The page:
Finalizing the incorporation of a new social enterprise at the Hwy 17 turnoff to St. Joseph's Island, near Bruce Mines, Ontario.
Finalizing the incorporation of a new social enterprise at the Hwy 17 turnoff to St. Joseph’s Island, near Bruce Mines, Ontario.

I spent twenty-six days on the road this summer, travelling between Toronto and Winnipeg, most of it in northwestern Ontario between Sault Ste. Marie and Kenora.

Yours truly, with Katie Elliot. Project Coordinator at the Nordik Institute in Sault Ste. Marie ON
Yours truly, with Katie Elliot. Project Coordinator at the Nordik Institute in Sault Ste. Marie ON

I met many new people and learned new things while also spending a lot of time actually outside in the landscape. One wonders why more people don’t do this. (We have the tools, yet cling to fixed places, routines and ways of doing things.)

I am especially grateful to a few people who encouraged and supported this time of exploration. Marjorie Brans at the School for Social Entrepreneurs connected me to Katie Elliot at the Nordik Institute in Sault Ste. Marie, which gave me the opportunity to give a workshop on the structure of non-profits and social enterprises. This prompted me to start visualizing the different ways enterprises can be structured and compare them; something that I hope to develop into a more polished presentation. Katie in turn connected me with Roslyn Lockyer of the PARO Centre, an organization that supports women entrepreneurs in Thunder Bay and across northern Ontario.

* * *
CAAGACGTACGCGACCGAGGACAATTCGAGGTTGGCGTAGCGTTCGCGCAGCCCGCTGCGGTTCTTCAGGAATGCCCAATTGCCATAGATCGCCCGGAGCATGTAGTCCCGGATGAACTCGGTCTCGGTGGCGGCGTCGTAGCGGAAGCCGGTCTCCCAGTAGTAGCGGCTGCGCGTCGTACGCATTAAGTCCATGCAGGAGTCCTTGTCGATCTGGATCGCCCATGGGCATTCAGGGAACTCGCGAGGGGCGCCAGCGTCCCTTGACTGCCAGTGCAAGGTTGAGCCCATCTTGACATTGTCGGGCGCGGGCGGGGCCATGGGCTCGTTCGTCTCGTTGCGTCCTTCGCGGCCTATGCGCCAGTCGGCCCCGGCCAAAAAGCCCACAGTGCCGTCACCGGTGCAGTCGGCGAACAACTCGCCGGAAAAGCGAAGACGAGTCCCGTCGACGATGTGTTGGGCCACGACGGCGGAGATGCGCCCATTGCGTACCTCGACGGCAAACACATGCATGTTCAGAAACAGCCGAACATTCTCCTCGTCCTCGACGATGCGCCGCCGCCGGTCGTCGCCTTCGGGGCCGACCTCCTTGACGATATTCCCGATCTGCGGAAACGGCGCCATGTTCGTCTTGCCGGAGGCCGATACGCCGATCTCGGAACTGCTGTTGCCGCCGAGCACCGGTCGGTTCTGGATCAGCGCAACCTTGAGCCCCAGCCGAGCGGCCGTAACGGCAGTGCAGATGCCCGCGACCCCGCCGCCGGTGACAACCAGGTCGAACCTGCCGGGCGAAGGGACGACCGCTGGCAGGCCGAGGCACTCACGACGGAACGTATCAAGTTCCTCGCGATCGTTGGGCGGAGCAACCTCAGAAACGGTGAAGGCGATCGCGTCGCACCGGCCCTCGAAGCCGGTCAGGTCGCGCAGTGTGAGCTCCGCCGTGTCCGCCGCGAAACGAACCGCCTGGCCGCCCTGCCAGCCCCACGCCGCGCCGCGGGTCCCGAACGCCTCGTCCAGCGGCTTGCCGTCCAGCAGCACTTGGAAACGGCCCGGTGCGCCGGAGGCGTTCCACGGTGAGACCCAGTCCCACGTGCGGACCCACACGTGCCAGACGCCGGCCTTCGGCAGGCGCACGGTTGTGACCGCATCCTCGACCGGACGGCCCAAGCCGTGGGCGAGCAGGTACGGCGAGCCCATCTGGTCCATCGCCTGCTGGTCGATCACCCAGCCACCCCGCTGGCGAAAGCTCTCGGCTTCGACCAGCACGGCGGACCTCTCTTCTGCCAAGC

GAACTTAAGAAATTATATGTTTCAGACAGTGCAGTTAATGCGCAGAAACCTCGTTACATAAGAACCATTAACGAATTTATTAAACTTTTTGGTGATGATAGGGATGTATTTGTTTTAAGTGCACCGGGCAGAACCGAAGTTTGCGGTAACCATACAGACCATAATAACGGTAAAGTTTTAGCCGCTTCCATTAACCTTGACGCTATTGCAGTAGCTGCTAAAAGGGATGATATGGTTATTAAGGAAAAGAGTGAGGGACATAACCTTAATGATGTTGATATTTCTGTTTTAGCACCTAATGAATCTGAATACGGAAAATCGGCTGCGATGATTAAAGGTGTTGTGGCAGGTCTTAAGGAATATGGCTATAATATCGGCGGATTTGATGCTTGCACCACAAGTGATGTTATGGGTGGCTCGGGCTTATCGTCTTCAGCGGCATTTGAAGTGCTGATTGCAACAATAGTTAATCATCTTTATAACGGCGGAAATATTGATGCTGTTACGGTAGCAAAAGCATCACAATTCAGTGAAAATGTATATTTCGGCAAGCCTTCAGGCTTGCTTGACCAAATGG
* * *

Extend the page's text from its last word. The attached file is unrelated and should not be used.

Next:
Also persistent chipmunks running off with morning toast when you're not looking.
Also morning toast from sneaky campground chipmunks.

An important  outcome of all this traelling was connecting with Cathy Beamish, the force behind Beamish & Associates, a small law firm located in Sioux Lookout, Ontario. I started working part of every month in August, filling some gaps in their legal service offering while continuing to develop my connections in northern Ontario.

Working on the road is challenging. Meeting people face to face can be challenging, depending on schedules, money, and the unpredictable factors of weather, road construction, even wildlife. But folks in the north understand these things and roll with whatever comes up. By being flexible and understanding, the work gets done. More importantly, I believe there is a qualitative difference in the relationships that are formed and the work product itself. Hard to measure, but doing work in the north, on the road, or remotely, is never “just business.”

 

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